BRIEF DESCRIPTIONCeremonial swords such as this one were not used in combat, but were part of the ex(…)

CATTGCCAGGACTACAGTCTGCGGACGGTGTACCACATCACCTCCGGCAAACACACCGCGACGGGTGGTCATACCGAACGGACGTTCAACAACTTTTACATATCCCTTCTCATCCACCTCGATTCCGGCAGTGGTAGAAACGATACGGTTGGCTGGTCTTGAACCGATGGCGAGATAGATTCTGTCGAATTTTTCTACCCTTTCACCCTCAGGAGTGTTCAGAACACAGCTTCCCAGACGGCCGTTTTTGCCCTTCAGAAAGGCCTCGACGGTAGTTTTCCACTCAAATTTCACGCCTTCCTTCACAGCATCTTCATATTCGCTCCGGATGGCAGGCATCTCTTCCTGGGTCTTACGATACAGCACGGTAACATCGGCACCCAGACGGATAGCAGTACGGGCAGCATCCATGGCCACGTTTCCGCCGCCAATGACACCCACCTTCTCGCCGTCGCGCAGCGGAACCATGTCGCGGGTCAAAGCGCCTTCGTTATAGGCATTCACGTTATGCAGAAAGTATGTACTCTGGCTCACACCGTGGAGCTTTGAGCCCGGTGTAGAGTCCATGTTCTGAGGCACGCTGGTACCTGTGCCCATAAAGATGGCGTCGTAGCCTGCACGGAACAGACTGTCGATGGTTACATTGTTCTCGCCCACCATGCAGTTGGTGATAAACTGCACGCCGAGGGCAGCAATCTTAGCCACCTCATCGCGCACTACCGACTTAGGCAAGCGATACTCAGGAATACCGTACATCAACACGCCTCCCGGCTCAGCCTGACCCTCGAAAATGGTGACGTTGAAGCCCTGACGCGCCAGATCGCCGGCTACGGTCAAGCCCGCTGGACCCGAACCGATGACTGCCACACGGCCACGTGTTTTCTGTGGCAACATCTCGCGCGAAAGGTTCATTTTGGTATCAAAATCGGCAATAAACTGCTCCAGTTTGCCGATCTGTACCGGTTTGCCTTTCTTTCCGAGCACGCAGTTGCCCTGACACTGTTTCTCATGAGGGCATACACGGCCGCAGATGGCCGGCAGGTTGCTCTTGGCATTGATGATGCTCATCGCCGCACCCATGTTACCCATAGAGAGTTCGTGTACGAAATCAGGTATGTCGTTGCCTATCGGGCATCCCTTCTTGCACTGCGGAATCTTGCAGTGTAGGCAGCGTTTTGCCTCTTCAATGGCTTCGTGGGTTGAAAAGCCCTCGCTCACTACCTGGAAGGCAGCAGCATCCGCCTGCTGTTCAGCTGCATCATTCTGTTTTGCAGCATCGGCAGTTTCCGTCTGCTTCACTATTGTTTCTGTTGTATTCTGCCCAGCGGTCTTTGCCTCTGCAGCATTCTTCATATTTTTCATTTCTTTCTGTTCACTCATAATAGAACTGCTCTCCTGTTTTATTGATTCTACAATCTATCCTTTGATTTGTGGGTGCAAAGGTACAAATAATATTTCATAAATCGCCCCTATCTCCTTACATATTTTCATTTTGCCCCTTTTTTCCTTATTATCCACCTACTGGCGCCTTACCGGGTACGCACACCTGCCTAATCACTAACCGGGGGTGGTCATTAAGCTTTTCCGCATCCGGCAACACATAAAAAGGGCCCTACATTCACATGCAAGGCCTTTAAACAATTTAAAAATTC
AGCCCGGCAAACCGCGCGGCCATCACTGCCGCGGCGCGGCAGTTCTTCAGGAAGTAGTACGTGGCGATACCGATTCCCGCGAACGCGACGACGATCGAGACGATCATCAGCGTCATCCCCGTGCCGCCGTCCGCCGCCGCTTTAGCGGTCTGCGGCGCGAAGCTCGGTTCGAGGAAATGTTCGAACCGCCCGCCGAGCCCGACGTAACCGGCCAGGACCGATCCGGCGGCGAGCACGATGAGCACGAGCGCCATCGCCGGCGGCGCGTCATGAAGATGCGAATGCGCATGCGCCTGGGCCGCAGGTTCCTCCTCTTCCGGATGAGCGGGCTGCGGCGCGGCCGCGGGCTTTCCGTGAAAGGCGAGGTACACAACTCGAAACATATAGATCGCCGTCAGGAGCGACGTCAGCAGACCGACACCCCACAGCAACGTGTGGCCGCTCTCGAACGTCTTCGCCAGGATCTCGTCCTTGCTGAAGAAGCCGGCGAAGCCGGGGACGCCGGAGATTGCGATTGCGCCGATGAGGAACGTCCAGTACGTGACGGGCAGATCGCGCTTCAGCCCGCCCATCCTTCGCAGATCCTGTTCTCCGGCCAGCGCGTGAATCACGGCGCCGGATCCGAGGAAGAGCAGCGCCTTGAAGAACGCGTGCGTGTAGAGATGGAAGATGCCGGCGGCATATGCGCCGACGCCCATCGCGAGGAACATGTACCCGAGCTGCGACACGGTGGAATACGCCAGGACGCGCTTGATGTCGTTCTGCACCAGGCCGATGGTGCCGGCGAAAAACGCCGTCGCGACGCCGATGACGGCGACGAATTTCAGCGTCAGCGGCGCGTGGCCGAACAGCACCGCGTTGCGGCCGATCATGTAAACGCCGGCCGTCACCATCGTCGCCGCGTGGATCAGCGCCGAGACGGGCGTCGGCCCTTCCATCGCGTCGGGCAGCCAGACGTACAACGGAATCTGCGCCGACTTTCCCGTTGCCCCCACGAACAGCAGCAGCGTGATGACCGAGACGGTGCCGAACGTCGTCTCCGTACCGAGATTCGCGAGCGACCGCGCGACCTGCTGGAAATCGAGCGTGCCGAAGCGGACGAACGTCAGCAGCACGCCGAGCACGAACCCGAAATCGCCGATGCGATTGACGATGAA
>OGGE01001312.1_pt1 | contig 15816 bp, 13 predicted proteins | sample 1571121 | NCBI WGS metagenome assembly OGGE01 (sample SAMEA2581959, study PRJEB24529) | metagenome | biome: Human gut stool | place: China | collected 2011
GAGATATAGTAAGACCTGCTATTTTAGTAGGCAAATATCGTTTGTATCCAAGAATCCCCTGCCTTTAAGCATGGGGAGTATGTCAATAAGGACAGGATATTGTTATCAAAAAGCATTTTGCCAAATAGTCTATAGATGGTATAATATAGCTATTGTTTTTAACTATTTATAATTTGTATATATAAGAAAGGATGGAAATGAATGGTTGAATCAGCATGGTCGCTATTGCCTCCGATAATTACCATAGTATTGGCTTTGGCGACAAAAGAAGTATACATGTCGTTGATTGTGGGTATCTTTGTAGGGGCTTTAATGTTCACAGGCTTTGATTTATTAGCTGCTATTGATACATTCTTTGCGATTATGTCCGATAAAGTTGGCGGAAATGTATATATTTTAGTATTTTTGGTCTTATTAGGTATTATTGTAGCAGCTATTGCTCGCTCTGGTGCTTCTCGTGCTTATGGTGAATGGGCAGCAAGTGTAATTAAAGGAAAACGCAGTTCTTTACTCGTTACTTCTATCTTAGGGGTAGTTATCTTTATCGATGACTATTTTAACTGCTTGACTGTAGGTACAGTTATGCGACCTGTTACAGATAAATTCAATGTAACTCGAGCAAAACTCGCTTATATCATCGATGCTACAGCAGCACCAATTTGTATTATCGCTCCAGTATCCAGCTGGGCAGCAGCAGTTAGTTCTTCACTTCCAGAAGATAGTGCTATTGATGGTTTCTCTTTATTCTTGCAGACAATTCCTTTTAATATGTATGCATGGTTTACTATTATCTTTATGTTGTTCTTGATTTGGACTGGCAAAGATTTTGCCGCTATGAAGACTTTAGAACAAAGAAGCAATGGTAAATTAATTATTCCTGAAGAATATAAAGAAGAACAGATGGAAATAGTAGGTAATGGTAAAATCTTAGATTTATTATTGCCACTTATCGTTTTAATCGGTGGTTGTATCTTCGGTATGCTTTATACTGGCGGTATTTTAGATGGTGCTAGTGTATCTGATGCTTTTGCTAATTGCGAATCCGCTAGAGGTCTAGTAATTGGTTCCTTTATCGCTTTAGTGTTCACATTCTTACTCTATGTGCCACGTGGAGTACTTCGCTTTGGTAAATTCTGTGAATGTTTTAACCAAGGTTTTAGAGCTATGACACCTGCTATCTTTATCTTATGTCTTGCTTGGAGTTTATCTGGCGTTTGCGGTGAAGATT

BRIEF DESCRIPTIONCeremonial swords such as this one were not used in combat, but were part of the extensive regalia of both chiefs (omanhene) and the king (asantehene) of the Asante.WHERE WAS IT MADE?This sword was made in Ghana, in West Africa.HOW WAS IT MADE?The blade of this sword was forged from iron by a blacksmith. He may also have carved the hilt from wood; blacksmiths in many African cultures have been responsible both for making wood working tools (such as knives, chisels, and adzes) and for making objects with these tools.The hilt of this sword split at some point. This may explain why the hilt lacks gold leaf. Asante ceremonial sword hilts typically receive a covering of gold. Until recently, goldsmiths attached the gold leaf with staples after skillfully hammering out a gram of gold into a sheet several inches square. Now, Asante craftsmen use industrially produced gold leaf and affix the gold with glue. HOW WAS IT USED?Despite the impressive size of the blade, swords of this type have long been strictly ceremonial in Ghana. Both chiefs (omanhene) and the king (asantehene) control through their offices a considerable amount of cast gold and gold-covered regalia. Boys or young men serve as sword bearers; they grasp the swords by the ornamental, but fairly dull, iron blades. Holding them thus allows the handle or hilt to be free of dirt, oils, and wear.